Thirty-eight CBCs were held in Arizona this season, the same as last year. Two established counts were not held, primarily because of COVID, but two new ones are welcomed to the fold: Phoenix Metro and Safford. A total of 387,254 individuals of 287 species were tallied by all circles. Only three species were found on all counts: White-crowned Sparrow, Common Raven, and Red-tailed Hawk; House Finch and Dark-eyed Junco were missed only on one count each, while Eurasian Collared-Dove and Say's Phoebe were missed on two counts each.
This year’s top species count was achieved by Gila River, with 157 species. Four other CBCs found 150 species or more: Green Valley, Phoenix-Tres Rios, Nogales, and Tucson Valley. Phoenix-Tres Rios also tallied the highest individual count, with 55,116 birds tallied, helped in large part by big counts of blackbirds.
Tucson Valley led the state and placed 5th nationally with national high counts for 15 species, while Atascosa Highlands and Nogales each had nine and Phoenix Tres-Rios and Portal each had eight. The new Phoenix Metro count’s 103 Rosy-faced Lovebirds were a new all-time high, as were the five Violet-crowned Hummingbirds on Ramsey Canyon. Big numbers aren’t everything though, and hats off to those counts in remote areas with few local observers and sparse habitats: the data coming from places like Lukeville, Organ Pipe, and Ajo-Cabeza Prieta N.W.R. are equally valuable.
Among the rarest birds tallied were those whose single finds were also the national high counts: a Common Black Hawk on the Sedona count, the long-staying Northern Jacana in Tucson, a Dusky-capped Flycatcher and a MacGillivray’s Warbler on the Phoenix-Tres Rios count, a Bell’s Vireo on Salt-Verde River, and a Tennessee Warbler on Hassayampa River (though 12 other counts nationwide also had singles of that species). There were quite a few other rarities for Arizona that might be more expected elsewhere in the country, such as water birds: Glen Canyon had all three scoters and Iceland (Thayer’s) Gull; Bill Williams Delta had two Pacific Loons; Lake Pleasant had a Red-necked Grebe; and Nogales had a Long-tailed Duck. Unexpected lingering Neotropical migrants from across the continent included two Wilson’s Warblers, a Northern Parula, and a Summer Tanager on Tucson Valley; a Violet-green Swallow on Gila River; an American Redstart on Martinez Lake-Yuma; and a Bullock’s Oriole on Nogales. Other good finds included a Green Kingfisher (Nogales), two Greater Pewees (Ramsey Canyon and Tucson Valley), two Rufous-backed Robins (Patagonia and Ramsey Canyon), two Brown Thrashers (Hassayampa River and Portal), and Clay-colored Sparrow (one on Buenos Aires and five on Tucson Valley). It’s interesting to note that the only Northern Beardless-Tyrannulet found wasn’t in the Southeast where they are regular, but rather on the brand-new Safford count. Of special note are two species that have become locally expected while still state-wide rarities: Prescott this year had 18 Purple Finches and Hassayampa had seven Red-shouldered Hawks. Anywhere away from these two circles, these species require at least some details.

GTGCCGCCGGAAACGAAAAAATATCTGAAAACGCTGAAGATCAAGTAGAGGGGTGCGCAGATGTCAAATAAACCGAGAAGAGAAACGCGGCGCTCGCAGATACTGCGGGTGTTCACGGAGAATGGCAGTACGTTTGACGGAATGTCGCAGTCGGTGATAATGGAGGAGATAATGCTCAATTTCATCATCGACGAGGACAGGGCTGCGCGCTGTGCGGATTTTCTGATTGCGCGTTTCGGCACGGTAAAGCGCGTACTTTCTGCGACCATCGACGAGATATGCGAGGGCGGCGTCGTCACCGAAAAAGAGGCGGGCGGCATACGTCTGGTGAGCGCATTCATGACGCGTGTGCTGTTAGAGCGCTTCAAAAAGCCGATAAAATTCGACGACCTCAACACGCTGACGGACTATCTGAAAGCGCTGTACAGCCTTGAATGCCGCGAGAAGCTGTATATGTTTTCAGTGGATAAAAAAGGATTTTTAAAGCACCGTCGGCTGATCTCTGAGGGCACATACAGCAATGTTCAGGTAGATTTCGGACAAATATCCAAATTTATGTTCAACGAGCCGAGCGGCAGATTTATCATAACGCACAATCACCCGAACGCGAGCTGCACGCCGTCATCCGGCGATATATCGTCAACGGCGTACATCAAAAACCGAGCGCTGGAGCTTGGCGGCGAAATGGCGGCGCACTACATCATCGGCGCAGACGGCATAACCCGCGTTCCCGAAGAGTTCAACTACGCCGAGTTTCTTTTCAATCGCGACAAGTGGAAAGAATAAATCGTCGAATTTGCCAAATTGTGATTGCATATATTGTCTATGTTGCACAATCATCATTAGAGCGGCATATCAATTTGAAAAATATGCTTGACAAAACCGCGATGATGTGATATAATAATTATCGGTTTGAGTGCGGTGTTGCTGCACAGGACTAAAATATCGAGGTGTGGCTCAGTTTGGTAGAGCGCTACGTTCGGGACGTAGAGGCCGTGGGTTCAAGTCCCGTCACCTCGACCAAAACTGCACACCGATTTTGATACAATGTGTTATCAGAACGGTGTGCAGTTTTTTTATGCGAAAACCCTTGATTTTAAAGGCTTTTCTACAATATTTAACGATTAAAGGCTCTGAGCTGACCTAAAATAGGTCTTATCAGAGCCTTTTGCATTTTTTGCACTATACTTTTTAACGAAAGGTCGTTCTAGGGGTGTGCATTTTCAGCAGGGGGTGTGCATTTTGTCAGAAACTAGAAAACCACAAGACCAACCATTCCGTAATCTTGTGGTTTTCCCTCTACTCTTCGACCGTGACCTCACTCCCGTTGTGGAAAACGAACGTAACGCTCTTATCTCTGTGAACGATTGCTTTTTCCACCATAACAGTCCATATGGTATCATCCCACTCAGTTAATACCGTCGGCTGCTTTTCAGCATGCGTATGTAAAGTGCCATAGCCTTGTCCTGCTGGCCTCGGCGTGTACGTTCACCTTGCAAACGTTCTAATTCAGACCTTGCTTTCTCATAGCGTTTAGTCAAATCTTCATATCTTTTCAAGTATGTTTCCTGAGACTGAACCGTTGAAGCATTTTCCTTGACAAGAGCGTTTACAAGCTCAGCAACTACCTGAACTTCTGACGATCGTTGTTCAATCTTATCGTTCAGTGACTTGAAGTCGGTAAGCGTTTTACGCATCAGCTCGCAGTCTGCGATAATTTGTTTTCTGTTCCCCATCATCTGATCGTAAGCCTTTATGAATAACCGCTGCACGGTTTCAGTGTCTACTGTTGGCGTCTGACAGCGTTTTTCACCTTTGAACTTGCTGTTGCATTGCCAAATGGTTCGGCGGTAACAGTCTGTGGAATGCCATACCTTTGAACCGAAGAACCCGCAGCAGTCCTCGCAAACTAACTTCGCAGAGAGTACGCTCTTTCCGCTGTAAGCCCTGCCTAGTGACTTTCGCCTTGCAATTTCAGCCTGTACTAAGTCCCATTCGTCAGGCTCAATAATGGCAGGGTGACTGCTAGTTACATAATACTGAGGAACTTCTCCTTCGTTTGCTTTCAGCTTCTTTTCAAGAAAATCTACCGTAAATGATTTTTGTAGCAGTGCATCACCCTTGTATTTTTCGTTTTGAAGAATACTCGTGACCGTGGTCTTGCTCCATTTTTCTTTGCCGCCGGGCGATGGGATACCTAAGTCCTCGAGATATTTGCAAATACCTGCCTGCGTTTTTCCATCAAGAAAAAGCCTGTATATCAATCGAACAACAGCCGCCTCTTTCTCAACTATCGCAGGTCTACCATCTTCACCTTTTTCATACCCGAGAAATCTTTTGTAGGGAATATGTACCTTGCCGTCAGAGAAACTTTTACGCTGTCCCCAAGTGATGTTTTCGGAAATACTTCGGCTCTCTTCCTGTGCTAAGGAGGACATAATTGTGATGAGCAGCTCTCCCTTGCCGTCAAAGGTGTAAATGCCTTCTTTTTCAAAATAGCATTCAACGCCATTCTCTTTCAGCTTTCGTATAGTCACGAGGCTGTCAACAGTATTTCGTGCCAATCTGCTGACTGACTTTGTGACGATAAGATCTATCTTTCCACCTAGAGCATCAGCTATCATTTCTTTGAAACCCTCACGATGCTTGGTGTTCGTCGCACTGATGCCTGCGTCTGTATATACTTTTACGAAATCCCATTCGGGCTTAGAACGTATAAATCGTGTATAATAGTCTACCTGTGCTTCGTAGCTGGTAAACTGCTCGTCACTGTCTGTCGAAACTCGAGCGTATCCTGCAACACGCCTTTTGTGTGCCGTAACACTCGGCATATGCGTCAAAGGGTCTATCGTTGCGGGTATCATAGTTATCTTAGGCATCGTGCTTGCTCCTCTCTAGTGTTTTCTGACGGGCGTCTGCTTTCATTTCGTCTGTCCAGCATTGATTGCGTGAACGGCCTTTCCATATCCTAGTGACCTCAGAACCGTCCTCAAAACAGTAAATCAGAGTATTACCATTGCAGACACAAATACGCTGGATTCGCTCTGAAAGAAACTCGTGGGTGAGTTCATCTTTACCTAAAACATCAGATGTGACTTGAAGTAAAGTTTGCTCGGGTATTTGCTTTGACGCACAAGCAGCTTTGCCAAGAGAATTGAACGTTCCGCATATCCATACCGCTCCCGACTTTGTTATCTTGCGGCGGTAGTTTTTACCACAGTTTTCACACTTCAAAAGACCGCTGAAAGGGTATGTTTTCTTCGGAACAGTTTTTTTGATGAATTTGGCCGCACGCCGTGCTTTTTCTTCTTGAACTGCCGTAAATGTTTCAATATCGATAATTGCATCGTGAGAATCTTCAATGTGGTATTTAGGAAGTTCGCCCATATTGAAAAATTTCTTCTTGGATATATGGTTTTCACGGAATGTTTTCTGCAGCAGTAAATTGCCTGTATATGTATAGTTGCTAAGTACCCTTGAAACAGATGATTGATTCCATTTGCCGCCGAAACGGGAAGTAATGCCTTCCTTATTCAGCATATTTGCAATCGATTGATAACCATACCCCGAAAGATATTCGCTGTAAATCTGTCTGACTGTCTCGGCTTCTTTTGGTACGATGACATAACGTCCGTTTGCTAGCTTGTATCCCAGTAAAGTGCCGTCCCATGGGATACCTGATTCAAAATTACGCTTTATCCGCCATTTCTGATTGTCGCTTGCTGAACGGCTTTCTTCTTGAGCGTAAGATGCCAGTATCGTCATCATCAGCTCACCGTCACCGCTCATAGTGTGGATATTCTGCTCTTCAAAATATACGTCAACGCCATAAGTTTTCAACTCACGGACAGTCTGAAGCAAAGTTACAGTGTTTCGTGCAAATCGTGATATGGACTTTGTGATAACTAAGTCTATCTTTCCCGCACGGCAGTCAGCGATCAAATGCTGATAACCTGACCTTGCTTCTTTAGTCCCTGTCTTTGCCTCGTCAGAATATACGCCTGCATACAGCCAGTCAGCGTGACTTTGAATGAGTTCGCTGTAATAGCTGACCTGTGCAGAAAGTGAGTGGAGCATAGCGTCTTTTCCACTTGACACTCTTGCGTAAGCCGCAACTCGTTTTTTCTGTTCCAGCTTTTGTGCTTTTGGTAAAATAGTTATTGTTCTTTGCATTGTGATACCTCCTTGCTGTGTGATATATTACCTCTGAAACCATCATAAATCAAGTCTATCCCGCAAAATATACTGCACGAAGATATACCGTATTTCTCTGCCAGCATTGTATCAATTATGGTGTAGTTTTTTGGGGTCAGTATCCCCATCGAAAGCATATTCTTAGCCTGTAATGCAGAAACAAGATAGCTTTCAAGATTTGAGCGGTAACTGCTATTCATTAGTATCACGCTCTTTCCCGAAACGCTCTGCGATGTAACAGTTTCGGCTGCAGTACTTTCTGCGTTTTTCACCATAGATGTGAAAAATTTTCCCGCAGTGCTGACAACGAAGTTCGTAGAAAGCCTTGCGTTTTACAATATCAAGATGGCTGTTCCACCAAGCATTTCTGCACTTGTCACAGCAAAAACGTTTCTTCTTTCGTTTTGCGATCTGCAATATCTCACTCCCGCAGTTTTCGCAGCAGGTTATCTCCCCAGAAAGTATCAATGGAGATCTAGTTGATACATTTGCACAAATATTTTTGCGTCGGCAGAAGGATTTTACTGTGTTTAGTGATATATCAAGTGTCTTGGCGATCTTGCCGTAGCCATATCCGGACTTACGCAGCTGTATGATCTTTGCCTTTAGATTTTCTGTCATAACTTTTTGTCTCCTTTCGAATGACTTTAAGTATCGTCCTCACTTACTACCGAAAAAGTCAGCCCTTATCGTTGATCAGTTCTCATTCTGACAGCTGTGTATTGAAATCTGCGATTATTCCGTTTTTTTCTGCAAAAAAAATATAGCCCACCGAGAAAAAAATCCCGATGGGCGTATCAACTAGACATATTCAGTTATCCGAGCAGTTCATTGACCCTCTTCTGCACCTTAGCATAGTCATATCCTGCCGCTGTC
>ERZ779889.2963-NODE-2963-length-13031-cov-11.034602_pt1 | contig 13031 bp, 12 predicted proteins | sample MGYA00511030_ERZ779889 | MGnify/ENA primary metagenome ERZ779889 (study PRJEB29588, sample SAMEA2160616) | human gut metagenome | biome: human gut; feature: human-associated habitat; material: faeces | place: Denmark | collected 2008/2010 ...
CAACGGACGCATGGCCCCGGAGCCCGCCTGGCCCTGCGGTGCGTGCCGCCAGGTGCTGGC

Rarities that were reported with no or insufficient supporting details (and/or no corroboration from eBird reports) were Black-chinned Hummingbird, Swainson’s Hawk, Wilson’s Phalarope,
Gray Hawk, Western Kingbird, and Violet-green Swallows. A Red-headed Woodpecker report was submitted to the Arizona Bird Committee but not accepted as an established record.
Trends in numbers were mostly difficult to detect by looking at statewide totals. The Southeast was notably dry (there was no monsoon in 2020 for most places), and many observers reported finding few birds, with species diversity and numbers very depressed. But migrants can move around, and for many species, the statewide numbers were close to average. The semi-subtropical residents who depend on the summer rains were clearly low in numbers. Twenty years ago, it would have seemed absurd to imagine that Black-capped Gnatcatcher numbers will have crashed, but this year’s high of six on the Atascosa Highlands count pales in comparison to Green Valley’s record of 26 on the 117th CBC, and this year that count had none. Elegant Trogon, Five-striped Sparrow, and Mexican Chickadee were represented by just single individuals. On the other hand, more widespread desert species, such as Cactus Wren, Curve-billed Thrasher, and Black-tailed Gnatcatcher were reported in normal numbers, if not even slightly higher than average. The lack of summer rains in 2020 almost certainly were the cause of low numbers of certain sparrows on some counts – compare 2141 Chipping Sparrows statewide with the total of 11,515 from the 117th CBC. But then consider that 3941 Black-throated Sparrows showed a five-year high as did the amazing count of 16 Baird’s Sparrow (all on Appleton-Whittell). With a near-record monsoon in 2021, it will be interesting to see how wintering sparrows respond on this coming CBC season.